The Liberty Truck was designed by the Motor Transport section of the Quartermaster Corps in cooperation with the members of the Society of Automotive Engineers.
The Liberty truck was a United States Army vehicle used in World War I.
Production of the 3Ц5 ton truck began in 1917, and the first models appeared ten weeks after the design was standardized.
The first Class B heavy trucks were manufactured in 1917. Built to U.S. Army specifications, the Liberty truck became the standard truck for all American military forces during World War I. All the trucks had USA on the radiator tank. The first Liberty trucks arrived in France in October 1918 and were used by the Army Quartermaster and Motor Transport Corps to supply the units. Eventually, 8000 trucks were sent. The Liberty truck became one of the most recognizable military vehicles of the war. Despite these issues, all parties concerned recognized the versatility and adaptability of motor trucks under actual conditions of warfare. The lessons of the Punitive Expedition had an immediate and lasting effect on the ArmyТs motorization program, in particular in procurement and maintenance. Operations in the desert pointed toward standardization as an antidote to the problem at hand Ц contending with a variety of different vehicles from many manufacturers. The Quartermaster General was convinced that assembling vehicles from a pool of standardized parts would alleviate the difficulties of maintaining a fleet of different makes and models in the field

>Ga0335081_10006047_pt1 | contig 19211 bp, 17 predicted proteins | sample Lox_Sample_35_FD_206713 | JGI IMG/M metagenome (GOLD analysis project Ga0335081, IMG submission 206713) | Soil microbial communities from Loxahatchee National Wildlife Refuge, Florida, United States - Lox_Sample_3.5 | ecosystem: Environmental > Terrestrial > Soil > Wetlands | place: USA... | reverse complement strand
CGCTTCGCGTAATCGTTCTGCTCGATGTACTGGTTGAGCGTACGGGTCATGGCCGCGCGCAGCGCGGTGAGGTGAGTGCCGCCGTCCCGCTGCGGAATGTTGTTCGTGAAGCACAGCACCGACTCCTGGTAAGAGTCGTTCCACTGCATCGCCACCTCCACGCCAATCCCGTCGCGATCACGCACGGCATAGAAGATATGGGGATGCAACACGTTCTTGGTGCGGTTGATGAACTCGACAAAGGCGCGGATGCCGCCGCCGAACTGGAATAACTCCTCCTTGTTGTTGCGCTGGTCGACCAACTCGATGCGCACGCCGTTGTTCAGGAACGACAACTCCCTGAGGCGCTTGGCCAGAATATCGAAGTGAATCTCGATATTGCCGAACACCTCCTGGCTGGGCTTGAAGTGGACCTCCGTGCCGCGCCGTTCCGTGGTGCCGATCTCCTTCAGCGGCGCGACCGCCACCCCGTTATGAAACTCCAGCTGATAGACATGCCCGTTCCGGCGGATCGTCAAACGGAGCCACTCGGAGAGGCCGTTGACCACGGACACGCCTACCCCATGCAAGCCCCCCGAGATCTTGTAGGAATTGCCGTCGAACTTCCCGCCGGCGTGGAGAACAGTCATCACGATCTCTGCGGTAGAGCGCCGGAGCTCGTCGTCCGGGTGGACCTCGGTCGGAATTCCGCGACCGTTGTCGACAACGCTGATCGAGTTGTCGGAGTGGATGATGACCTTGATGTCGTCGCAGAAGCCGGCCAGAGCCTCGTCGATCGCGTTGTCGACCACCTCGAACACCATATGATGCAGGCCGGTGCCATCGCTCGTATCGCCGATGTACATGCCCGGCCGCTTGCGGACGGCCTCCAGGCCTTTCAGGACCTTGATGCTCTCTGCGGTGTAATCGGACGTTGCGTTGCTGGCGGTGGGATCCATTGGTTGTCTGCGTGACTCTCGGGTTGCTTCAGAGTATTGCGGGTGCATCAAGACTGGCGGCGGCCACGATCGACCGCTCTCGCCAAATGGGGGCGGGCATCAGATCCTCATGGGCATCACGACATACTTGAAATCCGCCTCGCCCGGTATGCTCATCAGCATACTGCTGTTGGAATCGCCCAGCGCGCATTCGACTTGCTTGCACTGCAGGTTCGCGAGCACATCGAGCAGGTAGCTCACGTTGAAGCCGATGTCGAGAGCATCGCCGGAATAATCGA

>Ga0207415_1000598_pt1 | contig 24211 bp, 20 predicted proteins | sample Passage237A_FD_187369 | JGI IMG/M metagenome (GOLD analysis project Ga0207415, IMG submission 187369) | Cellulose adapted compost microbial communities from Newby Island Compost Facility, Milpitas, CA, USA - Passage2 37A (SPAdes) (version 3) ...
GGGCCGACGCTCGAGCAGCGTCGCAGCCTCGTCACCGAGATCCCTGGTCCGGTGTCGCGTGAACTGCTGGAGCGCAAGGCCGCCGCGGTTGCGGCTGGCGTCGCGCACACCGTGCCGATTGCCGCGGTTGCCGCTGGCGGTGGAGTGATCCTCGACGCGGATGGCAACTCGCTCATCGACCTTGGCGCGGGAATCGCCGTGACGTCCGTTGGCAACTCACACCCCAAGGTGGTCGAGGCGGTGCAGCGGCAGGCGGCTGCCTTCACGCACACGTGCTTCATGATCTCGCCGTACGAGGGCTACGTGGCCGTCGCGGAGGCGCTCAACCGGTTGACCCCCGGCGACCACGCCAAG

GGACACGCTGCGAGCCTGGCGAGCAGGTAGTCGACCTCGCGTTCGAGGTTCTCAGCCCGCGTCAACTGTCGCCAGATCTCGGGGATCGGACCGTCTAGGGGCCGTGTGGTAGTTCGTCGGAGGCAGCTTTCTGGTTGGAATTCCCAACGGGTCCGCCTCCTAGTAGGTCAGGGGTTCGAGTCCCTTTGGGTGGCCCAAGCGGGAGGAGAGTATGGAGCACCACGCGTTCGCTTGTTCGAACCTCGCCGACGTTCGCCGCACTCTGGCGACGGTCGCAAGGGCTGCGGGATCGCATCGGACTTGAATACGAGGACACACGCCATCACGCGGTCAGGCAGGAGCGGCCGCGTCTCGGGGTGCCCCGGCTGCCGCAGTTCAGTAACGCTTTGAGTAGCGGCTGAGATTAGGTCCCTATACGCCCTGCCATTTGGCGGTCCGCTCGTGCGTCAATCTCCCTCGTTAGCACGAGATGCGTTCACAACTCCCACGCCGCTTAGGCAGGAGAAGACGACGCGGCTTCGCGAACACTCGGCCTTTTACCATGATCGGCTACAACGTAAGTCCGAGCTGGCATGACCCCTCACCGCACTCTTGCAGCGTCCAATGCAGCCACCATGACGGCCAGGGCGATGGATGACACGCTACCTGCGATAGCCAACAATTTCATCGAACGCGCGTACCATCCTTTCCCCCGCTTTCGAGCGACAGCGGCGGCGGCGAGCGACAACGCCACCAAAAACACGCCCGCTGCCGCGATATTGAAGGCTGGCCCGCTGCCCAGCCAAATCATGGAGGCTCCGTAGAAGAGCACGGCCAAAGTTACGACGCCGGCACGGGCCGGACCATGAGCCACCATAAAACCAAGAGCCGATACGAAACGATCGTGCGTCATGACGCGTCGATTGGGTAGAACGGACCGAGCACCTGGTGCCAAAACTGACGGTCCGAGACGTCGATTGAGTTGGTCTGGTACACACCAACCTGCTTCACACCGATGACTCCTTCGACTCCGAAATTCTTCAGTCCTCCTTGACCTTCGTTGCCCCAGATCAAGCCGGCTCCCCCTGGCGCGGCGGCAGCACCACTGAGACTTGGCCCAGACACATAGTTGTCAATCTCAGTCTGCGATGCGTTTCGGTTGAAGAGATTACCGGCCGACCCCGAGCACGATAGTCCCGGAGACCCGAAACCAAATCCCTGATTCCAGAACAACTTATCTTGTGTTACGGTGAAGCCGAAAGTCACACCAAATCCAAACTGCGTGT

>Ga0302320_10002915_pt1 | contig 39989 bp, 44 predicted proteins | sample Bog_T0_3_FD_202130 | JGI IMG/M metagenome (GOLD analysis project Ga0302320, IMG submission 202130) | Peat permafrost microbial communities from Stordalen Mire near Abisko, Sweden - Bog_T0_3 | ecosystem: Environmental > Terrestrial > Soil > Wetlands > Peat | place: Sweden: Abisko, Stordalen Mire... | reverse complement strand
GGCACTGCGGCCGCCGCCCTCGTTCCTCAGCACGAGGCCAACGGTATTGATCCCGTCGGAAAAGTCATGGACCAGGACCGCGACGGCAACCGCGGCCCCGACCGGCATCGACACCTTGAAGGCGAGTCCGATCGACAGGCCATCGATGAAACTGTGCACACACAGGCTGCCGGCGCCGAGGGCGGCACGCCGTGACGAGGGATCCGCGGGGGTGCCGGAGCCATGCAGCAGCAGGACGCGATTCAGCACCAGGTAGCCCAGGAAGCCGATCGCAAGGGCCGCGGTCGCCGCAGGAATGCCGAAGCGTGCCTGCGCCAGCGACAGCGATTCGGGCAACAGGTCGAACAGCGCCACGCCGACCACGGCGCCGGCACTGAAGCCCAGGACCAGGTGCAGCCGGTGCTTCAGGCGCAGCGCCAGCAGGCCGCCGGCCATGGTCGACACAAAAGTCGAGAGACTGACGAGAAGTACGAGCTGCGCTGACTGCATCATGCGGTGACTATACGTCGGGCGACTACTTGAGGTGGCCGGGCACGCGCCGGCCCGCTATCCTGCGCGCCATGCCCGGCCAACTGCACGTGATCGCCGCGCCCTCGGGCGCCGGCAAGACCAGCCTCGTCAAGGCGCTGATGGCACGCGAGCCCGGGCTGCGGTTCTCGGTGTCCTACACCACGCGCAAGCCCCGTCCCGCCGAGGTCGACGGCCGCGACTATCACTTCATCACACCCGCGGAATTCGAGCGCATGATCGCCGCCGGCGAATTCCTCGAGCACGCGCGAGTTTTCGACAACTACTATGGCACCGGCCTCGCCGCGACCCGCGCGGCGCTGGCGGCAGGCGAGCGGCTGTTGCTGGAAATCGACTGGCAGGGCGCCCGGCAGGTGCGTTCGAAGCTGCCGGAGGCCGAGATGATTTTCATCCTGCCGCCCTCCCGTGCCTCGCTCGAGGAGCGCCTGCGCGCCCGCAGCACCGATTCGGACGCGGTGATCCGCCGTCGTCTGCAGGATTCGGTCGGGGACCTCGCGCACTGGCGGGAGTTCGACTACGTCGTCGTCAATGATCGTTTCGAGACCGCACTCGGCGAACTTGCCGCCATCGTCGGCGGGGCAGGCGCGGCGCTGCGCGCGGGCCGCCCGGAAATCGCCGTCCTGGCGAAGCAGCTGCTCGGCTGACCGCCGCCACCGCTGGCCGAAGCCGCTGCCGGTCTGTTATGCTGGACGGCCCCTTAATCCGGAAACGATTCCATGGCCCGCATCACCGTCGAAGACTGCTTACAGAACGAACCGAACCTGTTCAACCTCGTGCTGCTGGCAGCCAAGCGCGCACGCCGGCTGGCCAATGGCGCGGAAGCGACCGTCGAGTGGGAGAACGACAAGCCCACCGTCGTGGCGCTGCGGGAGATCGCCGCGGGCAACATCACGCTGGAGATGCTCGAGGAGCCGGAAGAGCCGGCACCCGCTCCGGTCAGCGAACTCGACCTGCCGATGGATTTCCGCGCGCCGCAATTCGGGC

In July of 1917 the Society of Automotive Engineers embraced the idea and by October, two prototypes of trucks for army service were ready for testing. Once they were approved, the army began full production, which would not stop until the end of the First World War in November 1918. While standardization would fall by the wayside as the United States entered World War One, the Quartermaster Corps (QMC) never lost sight of the value of a fleet of standardized vehicles. Until the beginning of the Second World War, the QMC vigorously pursued both standardization and the complete motorization of the army.
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